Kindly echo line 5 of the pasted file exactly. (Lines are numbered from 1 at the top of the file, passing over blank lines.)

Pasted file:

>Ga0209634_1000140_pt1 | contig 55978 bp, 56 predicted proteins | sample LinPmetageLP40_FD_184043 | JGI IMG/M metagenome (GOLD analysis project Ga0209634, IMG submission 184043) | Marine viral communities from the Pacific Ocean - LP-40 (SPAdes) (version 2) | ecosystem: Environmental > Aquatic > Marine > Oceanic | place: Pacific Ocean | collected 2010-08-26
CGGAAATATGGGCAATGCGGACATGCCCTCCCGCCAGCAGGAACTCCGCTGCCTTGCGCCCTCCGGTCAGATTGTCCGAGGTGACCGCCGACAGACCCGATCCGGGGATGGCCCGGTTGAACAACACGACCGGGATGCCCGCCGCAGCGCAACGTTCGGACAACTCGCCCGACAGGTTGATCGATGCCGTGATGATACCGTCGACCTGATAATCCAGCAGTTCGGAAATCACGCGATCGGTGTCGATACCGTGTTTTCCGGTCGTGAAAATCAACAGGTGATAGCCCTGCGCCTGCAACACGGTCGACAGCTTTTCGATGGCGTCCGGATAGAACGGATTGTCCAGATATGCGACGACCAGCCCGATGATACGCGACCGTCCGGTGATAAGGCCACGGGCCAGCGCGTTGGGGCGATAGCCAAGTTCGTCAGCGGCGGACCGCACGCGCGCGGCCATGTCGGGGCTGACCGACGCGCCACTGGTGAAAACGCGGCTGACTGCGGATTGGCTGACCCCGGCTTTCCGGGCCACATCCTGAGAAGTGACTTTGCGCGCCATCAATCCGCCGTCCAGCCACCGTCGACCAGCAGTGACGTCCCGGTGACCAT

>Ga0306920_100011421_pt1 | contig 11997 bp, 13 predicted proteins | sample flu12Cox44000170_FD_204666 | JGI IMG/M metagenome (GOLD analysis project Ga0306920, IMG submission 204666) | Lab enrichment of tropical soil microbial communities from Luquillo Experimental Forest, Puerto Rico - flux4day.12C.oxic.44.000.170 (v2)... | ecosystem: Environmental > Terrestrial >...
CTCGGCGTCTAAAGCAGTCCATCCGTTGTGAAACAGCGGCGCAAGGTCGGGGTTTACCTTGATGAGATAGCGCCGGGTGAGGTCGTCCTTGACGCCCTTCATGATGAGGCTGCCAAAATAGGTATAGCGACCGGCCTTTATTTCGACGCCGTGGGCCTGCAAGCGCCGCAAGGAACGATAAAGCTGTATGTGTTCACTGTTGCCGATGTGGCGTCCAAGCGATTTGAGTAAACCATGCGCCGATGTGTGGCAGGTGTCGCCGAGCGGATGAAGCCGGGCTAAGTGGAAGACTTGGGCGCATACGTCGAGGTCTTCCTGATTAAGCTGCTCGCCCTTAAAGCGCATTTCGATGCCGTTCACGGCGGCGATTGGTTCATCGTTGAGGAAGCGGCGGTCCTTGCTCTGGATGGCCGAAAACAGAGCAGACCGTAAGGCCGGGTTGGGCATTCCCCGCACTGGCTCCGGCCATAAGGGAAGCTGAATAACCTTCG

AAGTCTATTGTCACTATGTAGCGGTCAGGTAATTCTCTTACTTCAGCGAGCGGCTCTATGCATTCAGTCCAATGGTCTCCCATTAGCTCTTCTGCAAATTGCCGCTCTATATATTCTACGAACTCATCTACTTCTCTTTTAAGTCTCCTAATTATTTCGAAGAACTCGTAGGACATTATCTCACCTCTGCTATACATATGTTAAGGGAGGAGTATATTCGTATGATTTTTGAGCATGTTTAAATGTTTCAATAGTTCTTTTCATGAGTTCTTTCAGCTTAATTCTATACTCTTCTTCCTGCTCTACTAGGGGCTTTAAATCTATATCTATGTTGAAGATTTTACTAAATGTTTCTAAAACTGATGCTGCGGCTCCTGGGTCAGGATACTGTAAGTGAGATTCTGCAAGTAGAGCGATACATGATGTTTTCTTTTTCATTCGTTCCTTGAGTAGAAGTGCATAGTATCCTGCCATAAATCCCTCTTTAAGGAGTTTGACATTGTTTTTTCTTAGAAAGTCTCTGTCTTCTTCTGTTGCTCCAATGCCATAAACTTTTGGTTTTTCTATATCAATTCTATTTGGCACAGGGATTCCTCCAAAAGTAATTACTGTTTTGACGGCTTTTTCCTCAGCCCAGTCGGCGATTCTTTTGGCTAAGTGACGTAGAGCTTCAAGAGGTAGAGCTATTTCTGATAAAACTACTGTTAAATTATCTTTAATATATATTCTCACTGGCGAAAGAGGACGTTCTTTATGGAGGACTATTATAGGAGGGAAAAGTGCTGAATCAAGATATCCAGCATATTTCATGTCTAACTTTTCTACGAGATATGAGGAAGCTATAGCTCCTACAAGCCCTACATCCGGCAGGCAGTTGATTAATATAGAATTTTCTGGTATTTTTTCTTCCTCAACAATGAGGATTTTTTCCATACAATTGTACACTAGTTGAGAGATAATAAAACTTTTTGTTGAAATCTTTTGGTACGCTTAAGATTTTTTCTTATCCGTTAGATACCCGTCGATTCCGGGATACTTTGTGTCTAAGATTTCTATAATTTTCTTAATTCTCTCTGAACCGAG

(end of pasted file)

AAGTCTATTGTCACTATGTAGCGGTCAGGTAATTCTCTTACTTCAGCGAGCGGCTCTATGCATTCAGTCCAATGGTCTCCCATTAGCTCTTCTGCAAATTGCCGCTCTATATATTCTACGAACTCATCTACTTCTCTTTTAAGTCTCCTAATTATTTCGAAGAACTCGTAGGACATTATCTCACCTCTGCTATACATATGTTAAGGGAGGAGTATATTCGTATGATTTTTGAGCATGTTTAAATGTTTCAATAGTTCTTTTCATGAGTTCTTTCAGCTTAATTCTATACTCTTCTTCCTGCTCTACTAGGGGCTTTAAATCTATATCTATGTTGAAGATTTTACTAAATGTTTCTAAAACTGATGCTGCGGCTCCTGGGTCAGGATACTGTAAGTGAGATTCTGCAAGTAGAGCGATACATGATGTTTTCTTTTTCATTCGTTCCTTGAGTAGAAGTGCATAGTATCCTGCCATAAATCCCTCTTTAAGGAGTTTGACATTGTTTTTTCTTAGAAAGTCTCTGTCTTCTTCTGTTGCTCCAATGCCATAAACTTTTGGTTTTTCTATATCAATTCTATTTGGCACAGGGATTCCTCCAAAAGTAATTACTGTTTTGACGGCTTTTTCCTCAGCCCAGTCGGCGATTCTTTTGGCTAAGTGACGTAGAGCTTCAAGAGGTAGAGCTATTTCTGATAAAACTACTGTTAAATTATCTTTAATATATATTCTCACTGGCGAAAGAGGACGTTCTTTATGGAGGACTATTATAGGAGGGAAAAGTGCTGAATCAAGATATCCAGCATATTTCATGTCTAACTTTTCTACGAGATATGAGGAAGCTATAGCTCCTACAAGCCCTACATCCGGCAGGCAGTTGATTAATATAGAATTTTCTGGTATTTTTTCTTCCTCAACAATGAGGATTTTTTCCATACAATTGTACACTAGTTGAGAGATAATAAAACTTTTTGTTGAAATCTTTTGGTACGCTTAAGATTTTTTCTTATCCGTTAGATACCCGTCGATTCCGGGATACTTTGTGTCTAAGATTTCTATAATTTTCTTAATTCTCTCTGAACCGAG